It has been something of a running joke that presidential son-in-law Jared Kushner has been given a portfolio as broad as, well, the president himself. Taking it more seriously, former Reagan advisor Bruce Bartlett commented last month that you’d have to “go back to Harry Hopkins, one of Franklin D. Roosevelt’s closest advisers, to find someone similar.”
Mr. Kushner has been charged with at least three major tasks, any one of which would be a full-time job: working on Middle East peace, preparing for a state visit by President Xi Jinping of China and overseeing a broad effort to reorganize the federal government utilizing business techniques.
Well, now we know that Kushner was basically in charge of a large portion of the president’s first overseas trip—to the point that Secretary of State Rex Tillerson had to split up responsibilities with him. Here’s how Stef Kight at Axios put it in a piece entitled “The Shadow Secretary of State.”
A White House official told Axios that Kushner was the one who helped plan and oversee the first part of the trip — to Saudi Arabia, Israel and Italy — with the theme of speaking to 3 of the world’s biggest religions. During the Saudi Arabia stop, an arms deal Kushner reportedly helped negotiate was finalized….
Tillerson lets Kushner take the lead on Mexico, the Middle East and even China, while Tillerson handles Russia, meets with other world leaders, participates in foreign councils and forums and gives the public briefings.
Kushner’s increasingly evident authority over foreign policy is all the more interesting given new, multiple reports that put him squarely in the perilous story of contacts between Team Trump and Russia, before and potentially after the Inauguration. Both the Washington Post and New York Times have reported that Kushner met with Russian ambassador Sergei Kislyak—the man already made so famous via interactions with Attorney General Jeff Sessions and with Trump himself—to try (unsuccessfully, as it happens) to set up a secure “back channel” for communications between the nascent US administration and the Kremlin.
The Times account suggested an innocent motive—the desire to accelerate discussions over the nightmare in Syria—but the incident is clearly investigation-bait. That’s in part because the central figure of interest in the Russia-Trump saga, former National Security Advisor Michael Flynn, was also in the meeting with Kushner and Kislyak. And both the Times and Post stories on the “back-channel” request mention a separate, later Kushner get-together with Russian banker Sergey Gorkov, a Putin crony. The Post reports this meeting is now “of investigative interest” to the FBI. And this is why, as Reuters reports:
FBI investigators are examining whether Russians suggested to Kushner or other Trump aides that relaxing economic sanctions would allow Russian banks to offer financing to people with ties to Trump, said the current U.S. law enforcement official.
This is where the story becomes potentially toxic for Kushner and the White House generally: where “money” and “Russia” get into the same sentences. Congressional Democrats are certainly interested to find out more, as Adam Schiff, the House Intelligence Committee’s ranking minority member, indicated on a Sunday show yesterday:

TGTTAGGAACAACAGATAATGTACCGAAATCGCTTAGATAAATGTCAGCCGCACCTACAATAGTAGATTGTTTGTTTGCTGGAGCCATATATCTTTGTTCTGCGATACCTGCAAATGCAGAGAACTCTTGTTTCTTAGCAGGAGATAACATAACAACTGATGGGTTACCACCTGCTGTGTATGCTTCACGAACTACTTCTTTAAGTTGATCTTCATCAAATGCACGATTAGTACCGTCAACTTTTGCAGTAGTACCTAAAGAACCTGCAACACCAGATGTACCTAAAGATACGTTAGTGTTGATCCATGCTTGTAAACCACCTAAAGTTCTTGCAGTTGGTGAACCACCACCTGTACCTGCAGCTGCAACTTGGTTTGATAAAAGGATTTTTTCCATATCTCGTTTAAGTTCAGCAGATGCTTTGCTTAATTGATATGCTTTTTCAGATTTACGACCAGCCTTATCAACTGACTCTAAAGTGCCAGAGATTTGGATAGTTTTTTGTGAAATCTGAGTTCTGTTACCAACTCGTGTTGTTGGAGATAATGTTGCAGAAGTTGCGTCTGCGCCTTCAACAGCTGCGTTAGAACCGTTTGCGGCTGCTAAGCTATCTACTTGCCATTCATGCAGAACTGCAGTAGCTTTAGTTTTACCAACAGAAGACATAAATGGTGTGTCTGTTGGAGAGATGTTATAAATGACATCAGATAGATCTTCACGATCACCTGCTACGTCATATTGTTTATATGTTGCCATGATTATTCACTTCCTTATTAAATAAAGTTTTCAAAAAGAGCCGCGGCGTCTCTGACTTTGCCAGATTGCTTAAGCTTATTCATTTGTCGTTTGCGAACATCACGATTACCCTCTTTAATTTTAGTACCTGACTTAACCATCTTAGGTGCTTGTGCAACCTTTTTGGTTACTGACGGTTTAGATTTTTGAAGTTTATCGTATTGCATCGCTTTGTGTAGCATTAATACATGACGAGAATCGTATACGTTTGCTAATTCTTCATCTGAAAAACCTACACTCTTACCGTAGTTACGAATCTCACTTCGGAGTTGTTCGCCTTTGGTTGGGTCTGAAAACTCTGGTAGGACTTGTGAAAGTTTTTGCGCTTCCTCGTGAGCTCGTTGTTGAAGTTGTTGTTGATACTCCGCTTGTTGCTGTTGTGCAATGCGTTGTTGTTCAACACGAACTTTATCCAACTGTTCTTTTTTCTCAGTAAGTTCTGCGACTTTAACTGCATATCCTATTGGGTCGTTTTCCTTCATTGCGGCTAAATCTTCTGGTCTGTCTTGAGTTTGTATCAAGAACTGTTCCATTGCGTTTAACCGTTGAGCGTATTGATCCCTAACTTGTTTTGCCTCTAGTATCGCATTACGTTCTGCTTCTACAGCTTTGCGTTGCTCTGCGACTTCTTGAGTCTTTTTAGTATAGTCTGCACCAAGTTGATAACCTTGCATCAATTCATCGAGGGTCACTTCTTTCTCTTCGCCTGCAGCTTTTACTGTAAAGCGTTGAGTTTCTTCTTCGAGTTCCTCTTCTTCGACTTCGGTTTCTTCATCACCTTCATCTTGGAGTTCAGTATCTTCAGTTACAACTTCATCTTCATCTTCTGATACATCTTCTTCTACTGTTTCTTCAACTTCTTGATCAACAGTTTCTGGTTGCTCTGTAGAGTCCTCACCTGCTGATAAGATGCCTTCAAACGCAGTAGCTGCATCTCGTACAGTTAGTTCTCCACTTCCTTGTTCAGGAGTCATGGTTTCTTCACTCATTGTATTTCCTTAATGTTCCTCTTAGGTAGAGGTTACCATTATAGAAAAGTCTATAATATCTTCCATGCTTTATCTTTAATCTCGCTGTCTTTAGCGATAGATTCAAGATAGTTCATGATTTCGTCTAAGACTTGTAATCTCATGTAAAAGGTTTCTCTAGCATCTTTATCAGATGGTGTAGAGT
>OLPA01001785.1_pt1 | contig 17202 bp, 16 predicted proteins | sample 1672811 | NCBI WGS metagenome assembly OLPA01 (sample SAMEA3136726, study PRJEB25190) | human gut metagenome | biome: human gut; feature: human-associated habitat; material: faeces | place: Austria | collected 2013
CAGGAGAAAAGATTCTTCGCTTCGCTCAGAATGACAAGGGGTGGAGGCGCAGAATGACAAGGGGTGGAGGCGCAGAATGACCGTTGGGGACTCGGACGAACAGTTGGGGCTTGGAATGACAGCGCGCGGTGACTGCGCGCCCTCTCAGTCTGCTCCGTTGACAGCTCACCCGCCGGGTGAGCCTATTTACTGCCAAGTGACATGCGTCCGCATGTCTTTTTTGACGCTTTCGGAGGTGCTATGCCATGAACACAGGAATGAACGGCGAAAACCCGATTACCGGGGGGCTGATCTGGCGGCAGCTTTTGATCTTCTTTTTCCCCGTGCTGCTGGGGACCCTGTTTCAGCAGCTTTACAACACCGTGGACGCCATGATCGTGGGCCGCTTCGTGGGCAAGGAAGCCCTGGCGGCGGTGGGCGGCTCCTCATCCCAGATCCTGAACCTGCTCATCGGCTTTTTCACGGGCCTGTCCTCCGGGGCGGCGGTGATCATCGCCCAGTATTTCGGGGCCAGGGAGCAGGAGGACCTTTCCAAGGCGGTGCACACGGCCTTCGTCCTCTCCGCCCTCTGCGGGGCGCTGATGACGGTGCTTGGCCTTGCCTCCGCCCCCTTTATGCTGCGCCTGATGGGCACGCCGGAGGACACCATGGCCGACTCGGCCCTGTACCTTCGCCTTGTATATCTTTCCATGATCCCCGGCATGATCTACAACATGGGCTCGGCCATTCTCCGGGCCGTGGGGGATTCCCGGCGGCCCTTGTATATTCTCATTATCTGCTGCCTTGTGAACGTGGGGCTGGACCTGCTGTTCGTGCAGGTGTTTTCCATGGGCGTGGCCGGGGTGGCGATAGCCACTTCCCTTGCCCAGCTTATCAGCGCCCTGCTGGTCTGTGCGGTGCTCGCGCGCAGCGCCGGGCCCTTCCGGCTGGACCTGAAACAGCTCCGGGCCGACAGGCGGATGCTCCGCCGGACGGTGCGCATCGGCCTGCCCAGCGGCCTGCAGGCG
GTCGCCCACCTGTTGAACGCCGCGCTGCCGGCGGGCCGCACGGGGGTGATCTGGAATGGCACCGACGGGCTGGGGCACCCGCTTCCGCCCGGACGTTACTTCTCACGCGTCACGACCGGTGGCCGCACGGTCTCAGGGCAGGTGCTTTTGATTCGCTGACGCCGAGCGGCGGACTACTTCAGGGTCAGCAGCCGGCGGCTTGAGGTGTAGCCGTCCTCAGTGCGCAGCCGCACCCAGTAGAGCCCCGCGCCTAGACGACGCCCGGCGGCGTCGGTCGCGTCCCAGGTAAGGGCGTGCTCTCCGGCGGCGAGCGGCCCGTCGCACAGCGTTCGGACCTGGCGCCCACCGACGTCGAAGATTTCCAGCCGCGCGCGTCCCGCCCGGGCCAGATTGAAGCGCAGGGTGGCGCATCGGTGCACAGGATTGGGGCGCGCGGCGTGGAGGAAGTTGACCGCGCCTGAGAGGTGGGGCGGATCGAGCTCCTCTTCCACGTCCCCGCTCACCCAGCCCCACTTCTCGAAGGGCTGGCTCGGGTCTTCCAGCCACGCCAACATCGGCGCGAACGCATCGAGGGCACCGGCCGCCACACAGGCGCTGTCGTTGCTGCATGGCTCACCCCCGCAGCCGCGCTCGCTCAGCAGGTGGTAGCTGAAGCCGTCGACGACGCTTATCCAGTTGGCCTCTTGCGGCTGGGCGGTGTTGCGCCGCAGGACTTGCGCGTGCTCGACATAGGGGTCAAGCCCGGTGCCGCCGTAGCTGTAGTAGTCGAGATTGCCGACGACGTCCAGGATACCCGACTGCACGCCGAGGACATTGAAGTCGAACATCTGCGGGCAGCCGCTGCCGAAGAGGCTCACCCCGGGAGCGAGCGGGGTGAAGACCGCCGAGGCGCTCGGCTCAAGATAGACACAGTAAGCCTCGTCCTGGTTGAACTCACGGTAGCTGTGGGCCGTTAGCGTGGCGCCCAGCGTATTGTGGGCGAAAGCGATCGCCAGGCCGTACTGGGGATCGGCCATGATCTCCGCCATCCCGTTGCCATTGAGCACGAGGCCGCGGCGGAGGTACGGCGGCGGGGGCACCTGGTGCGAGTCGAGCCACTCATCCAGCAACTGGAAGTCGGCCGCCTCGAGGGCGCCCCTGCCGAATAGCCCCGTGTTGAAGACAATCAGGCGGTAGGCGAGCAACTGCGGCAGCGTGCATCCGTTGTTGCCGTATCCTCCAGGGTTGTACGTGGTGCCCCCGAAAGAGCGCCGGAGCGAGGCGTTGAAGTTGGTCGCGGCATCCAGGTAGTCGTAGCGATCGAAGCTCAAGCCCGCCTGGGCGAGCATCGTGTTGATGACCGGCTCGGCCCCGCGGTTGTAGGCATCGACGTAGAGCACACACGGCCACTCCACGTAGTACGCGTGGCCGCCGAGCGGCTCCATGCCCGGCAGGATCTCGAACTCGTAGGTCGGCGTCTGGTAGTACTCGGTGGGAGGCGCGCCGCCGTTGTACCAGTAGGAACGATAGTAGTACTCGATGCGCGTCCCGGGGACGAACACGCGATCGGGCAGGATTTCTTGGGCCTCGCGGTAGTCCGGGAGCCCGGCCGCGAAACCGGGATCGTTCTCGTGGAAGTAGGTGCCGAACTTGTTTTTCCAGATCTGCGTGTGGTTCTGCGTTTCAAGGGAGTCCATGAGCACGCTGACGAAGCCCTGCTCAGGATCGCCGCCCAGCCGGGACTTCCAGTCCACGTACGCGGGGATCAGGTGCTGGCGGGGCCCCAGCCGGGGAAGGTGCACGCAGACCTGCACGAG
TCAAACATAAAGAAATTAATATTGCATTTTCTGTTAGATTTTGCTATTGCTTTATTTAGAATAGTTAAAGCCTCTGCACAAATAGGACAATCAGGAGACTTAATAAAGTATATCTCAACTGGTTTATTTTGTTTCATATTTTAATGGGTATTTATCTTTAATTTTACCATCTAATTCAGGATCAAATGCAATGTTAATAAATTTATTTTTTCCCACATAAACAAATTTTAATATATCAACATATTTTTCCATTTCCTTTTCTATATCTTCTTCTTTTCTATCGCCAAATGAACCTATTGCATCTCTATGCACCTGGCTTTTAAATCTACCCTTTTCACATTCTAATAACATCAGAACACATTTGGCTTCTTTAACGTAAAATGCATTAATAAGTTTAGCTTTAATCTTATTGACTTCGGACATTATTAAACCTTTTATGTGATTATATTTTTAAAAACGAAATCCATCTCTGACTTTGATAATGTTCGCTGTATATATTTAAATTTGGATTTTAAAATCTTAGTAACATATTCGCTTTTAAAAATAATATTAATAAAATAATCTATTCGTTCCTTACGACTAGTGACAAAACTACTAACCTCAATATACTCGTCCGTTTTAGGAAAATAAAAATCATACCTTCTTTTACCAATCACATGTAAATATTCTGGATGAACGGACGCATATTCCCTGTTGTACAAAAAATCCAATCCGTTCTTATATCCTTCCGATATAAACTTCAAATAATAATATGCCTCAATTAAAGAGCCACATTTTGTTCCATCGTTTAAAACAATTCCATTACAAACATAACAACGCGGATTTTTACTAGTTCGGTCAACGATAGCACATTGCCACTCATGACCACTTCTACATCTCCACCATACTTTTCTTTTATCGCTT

Schiff said that he expects Kushner to be asked to testify before the House Intelligence Committee. The House Intelligence Committee’s top Democrat called for a review of Jared Kushner’s security clearance over questions of whether he was truthful in his application about his contacts with Russia.
And even though Kushner’s status in the White House is presumably sky-high thanks to the relatively successful first half of Trump’s overseas trip, the Times now reports an underlying source of tension:
The most serious point of contention between the president and his son-in-law, two people familiar with the interactions said, was a video clip this month of Mr. Kushner’s sister Nicole Meyer pitching potential investors in Beijing on a Kushner Companies condominium project in Jersey City. At one point, Ms. Meyer — who remains close to Mr. Kushner — dangled the availability of EB-5 visas to the United States as an enticement for Chinese financiers willing to spend $500,000 or more….
In the following days during routine West Wing meetings, the president made several snarky, disparaging comments about Mr. Kushner’s family and the visas that were clearly intended to express his annoyance, two aides said. Mr. Kushner did not respond, at least not in earshot.
Russia and money, China and money…. the interplay of personal international business interests and people handling the United States’ international business keeps popping up with this administration, doesn’t it? If there continues to be a whiff of underlying corruption at play, Jared Kushner and his father-in-law had better hope the many people in a position to know what lies beneath the headlines—perhaps, people loyal to Rex Tillerson and traditional ways of conducting foreign relations—don’t start feeding a real frenzy of speculation.
In the event that Jared Kushner becomes too “hot” to maintain anything like his current role in the White House, the consequences could be widespread and hard to predict. If Donald Trump cannot lean heavily on family in dealing with what he considers a vipers’ nest of leakers, “deep state” subversives and bureaucratic infighters, how can he function?